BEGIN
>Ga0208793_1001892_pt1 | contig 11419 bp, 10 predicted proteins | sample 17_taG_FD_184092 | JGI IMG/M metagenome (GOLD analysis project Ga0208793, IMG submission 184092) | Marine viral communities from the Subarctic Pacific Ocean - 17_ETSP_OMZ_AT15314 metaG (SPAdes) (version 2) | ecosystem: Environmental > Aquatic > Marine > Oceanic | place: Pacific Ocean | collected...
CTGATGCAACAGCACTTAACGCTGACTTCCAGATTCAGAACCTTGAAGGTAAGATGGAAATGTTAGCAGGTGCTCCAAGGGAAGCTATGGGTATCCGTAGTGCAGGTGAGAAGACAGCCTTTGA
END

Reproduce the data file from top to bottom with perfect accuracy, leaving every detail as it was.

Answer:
>Ga0208793_1001892_pt1 | contig 11419 bp, 10 predicted proteins | sample 17_taG_FD_184092 | JGI IMG/M metagenome (GOLD analysis project Ga0208793, IMG submission 184092) | Marine viral communities from the Subarctic Pacific Ocean - 17_ETSP_OMZ_AT15314 metaG (SPAdes) (version 2) | ecosystem: Environmental > Aquatic > Marine > Oceanic | place: Pacific Ocean | collected...
CTGATGCAACAGCACTTAACGCTGACTTCCAGATTCAGAACCTTGAAGGTAAGATGGAAATGTTAGCAGGTGCTCCAAGGGAAGCTATGGGTATCCGTAGTGCAGGTGAGAAGACAGCCTTTGA